Many settled along the east coast of what would become the United States and Canada. As the American War of Independence broke out, those who remained loyal to the crown went north to Canada as United Empire Loyalists. The ancestors of all of these hardy Dalriadan-Scottish settlers began to recover their collective history in the 20th century with the advent of the vibrant culture fostered by highland games and Clan societies in North America. Highland games, clan societies, and other organizations generated much renewed interest in Scottish heritage in the 20th century. The Allinson were among the earliest of the Scottish settlers as immigration passenger lists have shown:

Allinson Settlers in United States in the 17th Century
  • Andrew Allinson, who arrived in Virginia in 1622 [3]
  • William Allinson, who arrived in Virginia in 1635 [3]
  • William Allinson, aged 25, who landed in Virginia in 1635 [3]
  • Robert Allinson, who arrived in New York, NY in 1687 [3]
Allinson Settlers in United States in the 18th Century
  • James Allinson, aged 16, who landed in New York, NY in 1774 [3]

West Indies Allinson migration to West Indies +

The British first settled the British West Indies around 1604. They made many attempts but failed in some to establish settlements on the Islands including Saint Lucia and Grenada. By 1627 they had managed to establish settlements on St. Kitts (St. Christopher) and Barbados, but by 1641 the Spanish had moved in and destroyed some of these including those at Providence Island. The British continued to expand the settlements including setting the First Federation in the British West Indies by 1674; some of the islands include Barbados, Bermuda, Cayman Island, Turks and Caicos, Jamaica and Belize then known as British Honduras. By the 1960's many of the islands became independent after the West Indies Federation which existed from 1958 to 1962 failed due to internal political conflicts. After this a number of Eastern Caribbean islands formed a free association. [4]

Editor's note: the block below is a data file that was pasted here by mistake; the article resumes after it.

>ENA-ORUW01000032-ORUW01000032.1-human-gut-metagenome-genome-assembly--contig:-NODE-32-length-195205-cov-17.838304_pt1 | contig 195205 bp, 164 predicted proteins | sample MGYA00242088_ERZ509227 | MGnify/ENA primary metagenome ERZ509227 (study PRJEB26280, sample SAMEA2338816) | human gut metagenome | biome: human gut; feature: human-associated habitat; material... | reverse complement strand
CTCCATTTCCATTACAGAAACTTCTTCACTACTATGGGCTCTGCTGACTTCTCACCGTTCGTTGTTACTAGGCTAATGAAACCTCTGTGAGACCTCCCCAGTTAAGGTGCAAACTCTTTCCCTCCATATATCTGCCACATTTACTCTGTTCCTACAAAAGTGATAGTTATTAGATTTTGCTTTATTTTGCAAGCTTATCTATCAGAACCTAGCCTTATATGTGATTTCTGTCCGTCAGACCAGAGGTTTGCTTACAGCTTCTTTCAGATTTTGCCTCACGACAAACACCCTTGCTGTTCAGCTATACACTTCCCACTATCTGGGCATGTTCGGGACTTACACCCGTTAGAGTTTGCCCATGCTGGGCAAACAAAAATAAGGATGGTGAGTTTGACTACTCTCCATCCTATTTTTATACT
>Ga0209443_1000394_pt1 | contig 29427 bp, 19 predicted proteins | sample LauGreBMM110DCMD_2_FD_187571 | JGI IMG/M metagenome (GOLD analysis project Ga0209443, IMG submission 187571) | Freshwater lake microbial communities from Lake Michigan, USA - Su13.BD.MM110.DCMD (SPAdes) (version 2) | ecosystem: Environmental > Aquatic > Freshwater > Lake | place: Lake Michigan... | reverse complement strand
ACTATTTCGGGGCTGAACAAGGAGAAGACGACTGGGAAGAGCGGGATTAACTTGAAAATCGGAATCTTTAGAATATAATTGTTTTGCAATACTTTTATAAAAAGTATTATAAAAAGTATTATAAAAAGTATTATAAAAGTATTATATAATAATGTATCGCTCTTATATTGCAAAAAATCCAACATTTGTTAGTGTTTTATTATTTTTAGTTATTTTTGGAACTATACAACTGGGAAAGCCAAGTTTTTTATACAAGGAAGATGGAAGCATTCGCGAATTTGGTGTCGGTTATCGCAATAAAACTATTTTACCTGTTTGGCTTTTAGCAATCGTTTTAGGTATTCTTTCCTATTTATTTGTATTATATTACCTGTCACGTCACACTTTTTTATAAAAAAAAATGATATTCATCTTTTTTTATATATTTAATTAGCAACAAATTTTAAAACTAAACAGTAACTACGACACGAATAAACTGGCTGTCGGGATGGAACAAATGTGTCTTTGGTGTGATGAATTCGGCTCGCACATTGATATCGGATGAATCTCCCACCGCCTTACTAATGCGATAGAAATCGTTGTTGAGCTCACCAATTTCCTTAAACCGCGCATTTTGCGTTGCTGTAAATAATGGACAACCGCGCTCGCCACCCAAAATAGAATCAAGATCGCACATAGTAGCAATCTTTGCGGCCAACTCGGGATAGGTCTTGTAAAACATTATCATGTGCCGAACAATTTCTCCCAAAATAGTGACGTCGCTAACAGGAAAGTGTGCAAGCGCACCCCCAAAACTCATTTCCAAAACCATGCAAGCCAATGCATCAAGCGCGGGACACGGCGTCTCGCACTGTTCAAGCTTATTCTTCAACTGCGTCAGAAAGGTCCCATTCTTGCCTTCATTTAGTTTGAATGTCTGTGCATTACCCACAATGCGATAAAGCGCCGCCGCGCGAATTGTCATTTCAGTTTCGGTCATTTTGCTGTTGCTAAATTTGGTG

Allinson Settlers in West Indies in the 18th Century
  • Thomas Allinson, who landed in Barbados in 1791 [3]

Contemporary Notables of the name Allinson (post 1700) +

  • Michael Allinson (1920-2010), British-American stage and film actor, from London
  • Lloyd James Allinson (b. 1993), English professional footballer
  • Richard John McNeill Allinson (b. 1958), English broadcaster with Magic 105.4 FM
  • Thomas Richard Allinson (1858-1918), British physician, dietetic reformer, businessman and journalist, an early proponent of wholemeal (whole grain) bread consumption, founder and namesake of Allinson is a brand of bread and of flour made by Allied Bakeries
  • Adrian Allinson (1890-1959), British painter, potter and engraver known for his landscapes of Southern Europe and North Africa
  • Ian James Robert Allinson (b. 1957), English football manager and former player, current manager of St Albans City


  1. ^ Black, George F., The Surnames of Scotland Their Origin, Meaning and History. New York: New York Public Library, 1946. Print. (ISBN 0-87104-172-3)
  2. ^ Lower, Mark Anthony, Patronymica Britannica, A Dictionary of Family Names of the United Kingdom. London: John Russel Smith, 1860. Print.
  3. ^ Filby, P. William, Meyer, Mary K., Passenger and immigration lists index : a guide to published arrival records of about 500,000 passengers who came to the United States and Canada in the seventeenth, eighteenth, and nineteenth centuries. 1982-1985 Cumulated Supplements in Four Volumes Detroit, Mich. : Gale Research Co., 1985, Print (ISBN 0-8103-1795-8)
  4. ^ https://en.wikipedia.org/wiki/British_West_Indies